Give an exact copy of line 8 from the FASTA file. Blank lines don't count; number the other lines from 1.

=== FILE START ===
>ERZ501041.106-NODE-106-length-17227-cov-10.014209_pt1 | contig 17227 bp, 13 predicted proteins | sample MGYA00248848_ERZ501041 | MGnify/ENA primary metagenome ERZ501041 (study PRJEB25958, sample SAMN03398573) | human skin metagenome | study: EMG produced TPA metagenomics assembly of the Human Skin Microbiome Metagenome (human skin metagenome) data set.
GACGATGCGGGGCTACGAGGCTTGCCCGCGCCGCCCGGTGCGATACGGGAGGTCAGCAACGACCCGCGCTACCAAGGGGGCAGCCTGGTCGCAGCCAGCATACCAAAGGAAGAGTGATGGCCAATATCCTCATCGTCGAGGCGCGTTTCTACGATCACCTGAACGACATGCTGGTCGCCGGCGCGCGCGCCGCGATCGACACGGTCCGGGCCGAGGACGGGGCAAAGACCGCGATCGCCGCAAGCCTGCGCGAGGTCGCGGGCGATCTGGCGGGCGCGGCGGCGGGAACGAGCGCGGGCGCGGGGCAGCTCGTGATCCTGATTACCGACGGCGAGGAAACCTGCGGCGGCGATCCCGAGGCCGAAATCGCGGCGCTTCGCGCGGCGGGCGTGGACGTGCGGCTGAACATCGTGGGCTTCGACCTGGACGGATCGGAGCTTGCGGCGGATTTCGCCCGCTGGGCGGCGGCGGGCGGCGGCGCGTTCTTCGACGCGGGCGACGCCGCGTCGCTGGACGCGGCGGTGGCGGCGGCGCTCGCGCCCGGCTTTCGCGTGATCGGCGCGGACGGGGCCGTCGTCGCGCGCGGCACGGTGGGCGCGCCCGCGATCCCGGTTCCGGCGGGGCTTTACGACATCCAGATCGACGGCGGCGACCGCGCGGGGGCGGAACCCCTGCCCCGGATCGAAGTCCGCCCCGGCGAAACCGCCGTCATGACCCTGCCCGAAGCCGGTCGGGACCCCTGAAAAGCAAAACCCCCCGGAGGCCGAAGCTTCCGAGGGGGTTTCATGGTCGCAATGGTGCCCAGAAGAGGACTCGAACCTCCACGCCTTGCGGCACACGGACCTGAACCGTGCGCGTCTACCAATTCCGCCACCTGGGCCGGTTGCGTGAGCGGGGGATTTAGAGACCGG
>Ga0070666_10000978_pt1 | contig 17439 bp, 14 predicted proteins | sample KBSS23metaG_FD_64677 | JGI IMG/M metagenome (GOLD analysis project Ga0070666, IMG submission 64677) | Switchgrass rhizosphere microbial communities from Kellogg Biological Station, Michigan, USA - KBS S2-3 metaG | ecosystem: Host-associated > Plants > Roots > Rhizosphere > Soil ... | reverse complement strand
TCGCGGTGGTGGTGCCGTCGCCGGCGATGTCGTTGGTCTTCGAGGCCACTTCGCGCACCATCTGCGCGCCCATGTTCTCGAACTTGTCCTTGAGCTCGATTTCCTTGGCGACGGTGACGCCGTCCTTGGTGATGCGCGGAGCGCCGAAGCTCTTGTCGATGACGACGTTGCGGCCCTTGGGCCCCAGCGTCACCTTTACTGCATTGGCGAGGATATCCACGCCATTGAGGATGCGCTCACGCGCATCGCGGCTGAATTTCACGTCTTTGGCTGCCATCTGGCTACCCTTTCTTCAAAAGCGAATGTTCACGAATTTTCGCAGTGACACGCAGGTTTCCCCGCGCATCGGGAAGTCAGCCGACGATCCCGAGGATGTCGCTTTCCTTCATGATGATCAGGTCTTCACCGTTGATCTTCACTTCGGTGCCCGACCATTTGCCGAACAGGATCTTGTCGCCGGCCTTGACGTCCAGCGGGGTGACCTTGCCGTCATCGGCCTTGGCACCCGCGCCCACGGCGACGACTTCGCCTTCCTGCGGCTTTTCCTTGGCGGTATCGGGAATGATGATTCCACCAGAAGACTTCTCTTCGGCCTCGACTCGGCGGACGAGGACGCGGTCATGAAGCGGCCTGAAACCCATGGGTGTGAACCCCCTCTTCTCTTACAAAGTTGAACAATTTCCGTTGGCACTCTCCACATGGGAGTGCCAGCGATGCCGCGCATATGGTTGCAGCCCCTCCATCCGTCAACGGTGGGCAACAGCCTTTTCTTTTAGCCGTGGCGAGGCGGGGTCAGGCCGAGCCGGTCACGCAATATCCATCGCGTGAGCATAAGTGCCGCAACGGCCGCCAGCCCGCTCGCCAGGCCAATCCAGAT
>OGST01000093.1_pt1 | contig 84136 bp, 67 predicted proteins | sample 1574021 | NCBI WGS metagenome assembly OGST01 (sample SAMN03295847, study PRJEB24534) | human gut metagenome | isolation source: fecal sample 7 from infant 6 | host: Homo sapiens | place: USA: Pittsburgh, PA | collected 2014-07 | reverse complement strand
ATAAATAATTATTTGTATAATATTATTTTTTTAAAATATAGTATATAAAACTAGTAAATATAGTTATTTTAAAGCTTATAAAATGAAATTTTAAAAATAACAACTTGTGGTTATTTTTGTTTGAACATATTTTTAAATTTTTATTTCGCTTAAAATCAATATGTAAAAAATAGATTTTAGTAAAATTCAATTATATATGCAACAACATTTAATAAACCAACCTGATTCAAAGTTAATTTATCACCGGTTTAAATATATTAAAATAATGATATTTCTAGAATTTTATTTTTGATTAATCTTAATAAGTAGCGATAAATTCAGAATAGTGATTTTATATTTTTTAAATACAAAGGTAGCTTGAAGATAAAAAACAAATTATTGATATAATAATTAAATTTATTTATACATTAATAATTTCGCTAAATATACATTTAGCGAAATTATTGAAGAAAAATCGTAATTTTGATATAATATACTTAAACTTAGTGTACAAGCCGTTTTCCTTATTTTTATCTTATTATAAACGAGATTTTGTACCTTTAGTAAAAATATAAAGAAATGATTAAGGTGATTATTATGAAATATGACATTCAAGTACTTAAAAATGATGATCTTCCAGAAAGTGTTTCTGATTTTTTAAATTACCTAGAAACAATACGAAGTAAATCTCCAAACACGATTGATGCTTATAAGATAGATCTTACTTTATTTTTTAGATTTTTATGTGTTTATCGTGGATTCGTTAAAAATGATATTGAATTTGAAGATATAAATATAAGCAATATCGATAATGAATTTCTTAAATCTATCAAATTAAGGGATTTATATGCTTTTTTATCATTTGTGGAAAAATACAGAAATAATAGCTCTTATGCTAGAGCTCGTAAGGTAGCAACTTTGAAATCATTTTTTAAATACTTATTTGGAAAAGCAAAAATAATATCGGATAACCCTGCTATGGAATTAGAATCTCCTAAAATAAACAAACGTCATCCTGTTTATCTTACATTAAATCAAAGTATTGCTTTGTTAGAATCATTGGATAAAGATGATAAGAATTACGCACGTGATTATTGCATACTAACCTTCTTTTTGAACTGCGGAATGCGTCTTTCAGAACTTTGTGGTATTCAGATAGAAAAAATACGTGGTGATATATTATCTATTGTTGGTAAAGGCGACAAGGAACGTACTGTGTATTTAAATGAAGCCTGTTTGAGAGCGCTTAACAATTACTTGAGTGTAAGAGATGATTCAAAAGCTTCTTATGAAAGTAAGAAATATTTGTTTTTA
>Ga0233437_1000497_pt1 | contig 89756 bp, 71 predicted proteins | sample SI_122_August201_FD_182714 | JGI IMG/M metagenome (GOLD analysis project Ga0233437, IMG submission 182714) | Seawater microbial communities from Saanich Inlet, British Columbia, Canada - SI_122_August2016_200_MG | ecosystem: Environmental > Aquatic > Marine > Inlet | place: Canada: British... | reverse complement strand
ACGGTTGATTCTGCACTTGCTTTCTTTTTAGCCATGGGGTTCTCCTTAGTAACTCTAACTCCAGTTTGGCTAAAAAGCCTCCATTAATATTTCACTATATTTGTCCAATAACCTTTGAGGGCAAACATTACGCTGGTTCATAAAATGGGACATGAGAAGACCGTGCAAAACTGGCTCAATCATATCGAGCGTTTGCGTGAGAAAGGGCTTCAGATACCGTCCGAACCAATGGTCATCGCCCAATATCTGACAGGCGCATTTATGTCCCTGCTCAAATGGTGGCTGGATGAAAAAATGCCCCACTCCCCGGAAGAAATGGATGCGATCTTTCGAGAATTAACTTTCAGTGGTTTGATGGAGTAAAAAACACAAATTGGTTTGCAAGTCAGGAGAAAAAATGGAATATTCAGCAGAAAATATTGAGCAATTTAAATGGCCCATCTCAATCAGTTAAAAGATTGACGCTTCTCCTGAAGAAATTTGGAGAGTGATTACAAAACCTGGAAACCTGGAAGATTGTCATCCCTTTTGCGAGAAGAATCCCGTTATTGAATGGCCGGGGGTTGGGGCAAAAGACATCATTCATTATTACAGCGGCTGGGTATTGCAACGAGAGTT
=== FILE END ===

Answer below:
ACGGTTGATTCTGCACTTGCTTTCTTTTTAGCCATGGGGTTCTCCTTAGTAACTCTAACTCCAGTTTGGCTAAAAAGCCTCCATTAATATTTCACTATATTTGTCCAATAACCTTTGAGGGCAAACATTACGCTGGTTCATAAAATGGGACATGAGAAGACCGTGCAAAACTGGCTCAATCATATCGAGCGTTTGCGTGAGAAAGGGCTTCAGATACCGTCCGAACCAATGGTCATCGCCCAATATCTGACAGGCGCATTTATGTCCCTGCTCAAATGGTGGCTGGATGAAAAAATGCCCCACTCCCCGGAAGAAATGGATGCGATCTTTCGAGAATTAACTTTCAGTGGTTTGATGGAGTAAAAAACACAAATTGGTTTGCAAGTCAGGAGAAAAAATGGAATATTCAGCAGAAAATATTGAGCAATTTAAATGGCCCATCTCAATCAGTTAAAAGATTGACGCTTCTCCTGAAGAAATTTGGAGAGTGATTACAAAACCTGGAAACCTGGAAGATTGTCATCCCTTTTGCGAGAAGAATCCCGTTATTGAATGGCCGGGGGTTGGGGCAAAAGACATCATTCATTATTACAGCGGCTGGGTATTGCAACGAGAGTT